Boistfort Valley Farm, just outside of Chehalis, runs their CSA program in summers and offers only the family-size box. They have a unique suggestion for people committed to buying local, offering a “Sustaining Membership” to potential suitors. When you pay for three years up front, you pay the current price of the box and save yourself from inevitable annual increases.

Full Circle Farm, in the heart of Carnation, has expanded to provide organic foods grown or made off-farm. Basic boxes come in small, medium and large with a variety of twelve to fourteen veggies. A new Green Grocer program gives members the opportunity to add other organic items to their box, including Theo Chocolates, whole grains from Bluebird Grain Farms, and Stiebrs farm-fresh eggs.

Other farms are also providing options for their CSA members. Anna Salafsky and Susan Ujcic run the farm at Helsing Junction, in Rochester. In addition to a small box (feeding a family of two) or a large (feeding a family of four), they also offer a winter “Storage” box with long-lasting vegetables like shallots, garlic, onions and squash and summer-long flower shares.

At Garden Treasures in Arlington, owner Mark Lovejoy played with a different arrangement for his CSA subscribers. An on-farm pickup CSA, they allow customers to pack their own boxes each week. The farm sets up a generous display of produce every Thursday and prints out a newsletter making suggestions on what to take home and how to cook it.

They offer full shares (large boxes) or half shares, and go so far as to offer seniors a specially-sized box for a lower price, as they are often on fixed incomes. Mark also supports the food stamp program at the co-op farm stand, where he sells local fruit from Small Wood Farms, cheese and raw milk dairy from two local creameries, and fresh eggs. CSA customers get a small discount at the co-op.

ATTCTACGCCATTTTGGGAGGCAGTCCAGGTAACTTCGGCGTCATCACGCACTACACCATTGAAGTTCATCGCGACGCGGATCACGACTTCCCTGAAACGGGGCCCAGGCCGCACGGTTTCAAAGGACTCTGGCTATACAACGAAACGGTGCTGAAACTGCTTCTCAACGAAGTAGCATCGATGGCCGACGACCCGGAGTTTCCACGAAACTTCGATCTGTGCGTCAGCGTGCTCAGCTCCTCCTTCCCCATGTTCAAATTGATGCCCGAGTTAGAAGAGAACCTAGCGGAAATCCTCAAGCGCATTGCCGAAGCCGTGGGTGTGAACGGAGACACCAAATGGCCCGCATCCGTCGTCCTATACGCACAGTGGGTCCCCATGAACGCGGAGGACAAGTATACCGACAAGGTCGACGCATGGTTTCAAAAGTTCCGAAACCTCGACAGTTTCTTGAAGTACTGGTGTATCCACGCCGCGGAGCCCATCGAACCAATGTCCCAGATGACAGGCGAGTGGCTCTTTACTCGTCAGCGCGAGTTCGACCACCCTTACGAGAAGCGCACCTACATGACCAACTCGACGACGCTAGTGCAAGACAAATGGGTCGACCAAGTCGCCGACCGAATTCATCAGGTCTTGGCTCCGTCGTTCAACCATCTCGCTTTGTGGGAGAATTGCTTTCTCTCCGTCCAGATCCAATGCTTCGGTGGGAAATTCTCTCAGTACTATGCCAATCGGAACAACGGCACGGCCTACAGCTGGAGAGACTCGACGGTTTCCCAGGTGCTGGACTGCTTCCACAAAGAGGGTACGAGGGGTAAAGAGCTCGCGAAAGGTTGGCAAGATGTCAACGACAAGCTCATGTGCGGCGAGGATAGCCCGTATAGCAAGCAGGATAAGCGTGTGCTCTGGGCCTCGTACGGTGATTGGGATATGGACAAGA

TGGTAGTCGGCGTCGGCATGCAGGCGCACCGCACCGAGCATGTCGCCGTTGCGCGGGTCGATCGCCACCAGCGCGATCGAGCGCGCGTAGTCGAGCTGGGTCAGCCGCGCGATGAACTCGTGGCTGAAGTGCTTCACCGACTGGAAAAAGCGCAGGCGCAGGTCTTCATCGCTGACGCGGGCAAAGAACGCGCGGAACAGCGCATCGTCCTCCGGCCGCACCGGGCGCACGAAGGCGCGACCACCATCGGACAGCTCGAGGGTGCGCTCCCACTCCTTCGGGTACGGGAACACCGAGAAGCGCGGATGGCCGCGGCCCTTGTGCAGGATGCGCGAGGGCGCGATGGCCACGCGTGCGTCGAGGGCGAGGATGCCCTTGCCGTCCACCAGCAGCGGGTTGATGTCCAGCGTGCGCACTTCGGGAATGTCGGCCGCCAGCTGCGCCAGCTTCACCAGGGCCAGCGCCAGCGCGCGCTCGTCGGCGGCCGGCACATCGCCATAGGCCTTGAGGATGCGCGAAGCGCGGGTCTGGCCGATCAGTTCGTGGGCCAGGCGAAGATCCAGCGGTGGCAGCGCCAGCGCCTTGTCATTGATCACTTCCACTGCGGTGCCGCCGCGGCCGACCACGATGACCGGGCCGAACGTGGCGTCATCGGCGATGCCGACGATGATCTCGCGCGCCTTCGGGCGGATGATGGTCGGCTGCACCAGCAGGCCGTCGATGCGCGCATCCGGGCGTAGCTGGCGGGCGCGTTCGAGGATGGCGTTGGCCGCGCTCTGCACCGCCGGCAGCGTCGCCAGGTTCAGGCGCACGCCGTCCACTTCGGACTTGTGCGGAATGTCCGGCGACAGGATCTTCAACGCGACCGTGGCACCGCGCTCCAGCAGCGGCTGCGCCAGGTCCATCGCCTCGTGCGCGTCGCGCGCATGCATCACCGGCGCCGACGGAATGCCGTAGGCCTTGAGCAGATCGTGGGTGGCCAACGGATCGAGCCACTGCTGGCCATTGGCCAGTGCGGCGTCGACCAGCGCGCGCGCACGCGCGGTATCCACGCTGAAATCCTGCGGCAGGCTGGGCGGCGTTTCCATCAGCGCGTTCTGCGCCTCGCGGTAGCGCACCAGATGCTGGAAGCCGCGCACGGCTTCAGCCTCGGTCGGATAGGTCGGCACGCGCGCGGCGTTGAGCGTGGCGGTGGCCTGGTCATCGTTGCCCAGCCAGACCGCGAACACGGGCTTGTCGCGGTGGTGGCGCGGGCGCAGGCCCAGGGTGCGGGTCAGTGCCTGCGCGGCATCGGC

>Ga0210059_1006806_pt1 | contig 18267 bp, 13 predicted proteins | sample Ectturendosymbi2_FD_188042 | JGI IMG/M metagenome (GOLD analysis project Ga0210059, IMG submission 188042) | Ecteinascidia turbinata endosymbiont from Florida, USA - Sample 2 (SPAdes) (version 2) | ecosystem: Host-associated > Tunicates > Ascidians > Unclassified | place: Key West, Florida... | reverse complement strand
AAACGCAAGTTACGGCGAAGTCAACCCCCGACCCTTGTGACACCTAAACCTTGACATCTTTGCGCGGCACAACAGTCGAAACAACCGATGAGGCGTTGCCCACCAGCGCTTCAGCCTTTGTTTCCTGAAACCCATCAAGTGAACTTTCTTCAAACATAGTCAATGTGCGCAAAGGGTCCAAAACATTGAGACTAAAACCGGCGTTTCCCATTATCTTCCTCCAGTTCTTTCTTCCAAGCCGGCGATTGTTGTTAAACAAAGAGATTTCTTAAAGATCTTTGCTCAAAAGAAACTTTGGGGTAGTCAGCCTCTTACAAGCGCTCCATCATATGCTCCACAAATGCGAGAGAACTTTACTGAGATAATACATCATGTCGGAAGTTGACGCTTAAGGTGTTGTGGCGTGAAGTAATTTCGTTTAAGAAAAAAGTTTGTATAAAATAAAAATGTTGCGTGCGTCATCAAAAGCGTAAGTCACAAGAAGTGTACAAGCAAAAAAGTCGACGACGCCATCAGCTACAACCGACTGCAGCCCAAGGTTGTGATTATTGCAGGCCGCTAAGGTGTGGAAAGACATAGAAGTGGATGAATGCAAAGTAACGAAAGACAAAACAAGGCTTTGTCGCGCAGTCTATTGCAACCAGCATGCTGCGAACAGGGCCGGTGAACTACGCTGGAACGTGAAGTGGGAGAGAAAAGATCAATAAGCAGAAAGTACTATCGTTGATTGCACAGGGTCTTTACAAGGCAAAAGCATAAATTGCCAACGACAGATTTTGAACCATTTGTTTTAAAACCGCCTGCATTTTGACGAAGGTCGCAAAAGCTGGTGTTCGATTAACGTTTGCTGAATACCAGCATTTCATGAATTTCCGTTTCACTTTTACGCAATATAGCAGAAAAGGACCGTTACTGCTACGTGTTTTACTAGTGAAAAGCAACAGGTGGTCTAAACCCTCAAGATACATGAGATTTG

If a five month commitment seems intimidating, shorter share programs do exist. Over fall, winter and spring Jubilee Biodynamic Farm in Carnation runs six-week CSA memberships. Including some produce grown off-farm, they offer two sizes of boxes in the cooler months, and deliver to several Seattle drop-off sites. Nature’s Last Stand offers both weekly and bimonthly CSA boxes, but allows you to cancel your subscription at any time, essentially making it a month-to-month decision.

Left Foot Organics in Olympia offers winter shares with the likes of mustards, leeks and cellared root vegetables. Both weekly options and full twelve-week shares are available.

With over 1,500 farms in King County there is bound to be a CSA share for everyone. Not only do CSAs benefit the farmer, providing steady income, they benefit the customer by providing healthy food at a healthy price. “By becoming a drop-off site (for Full Circle Farm), I am able to foster a sense of community when a dozen of my neighbors come to pick up their box on my porch every Thursday,” Hyde says proudly.Amy Pennington is applying for a work share at a farm in Carnation in exchange for a weekly CSA box this summer.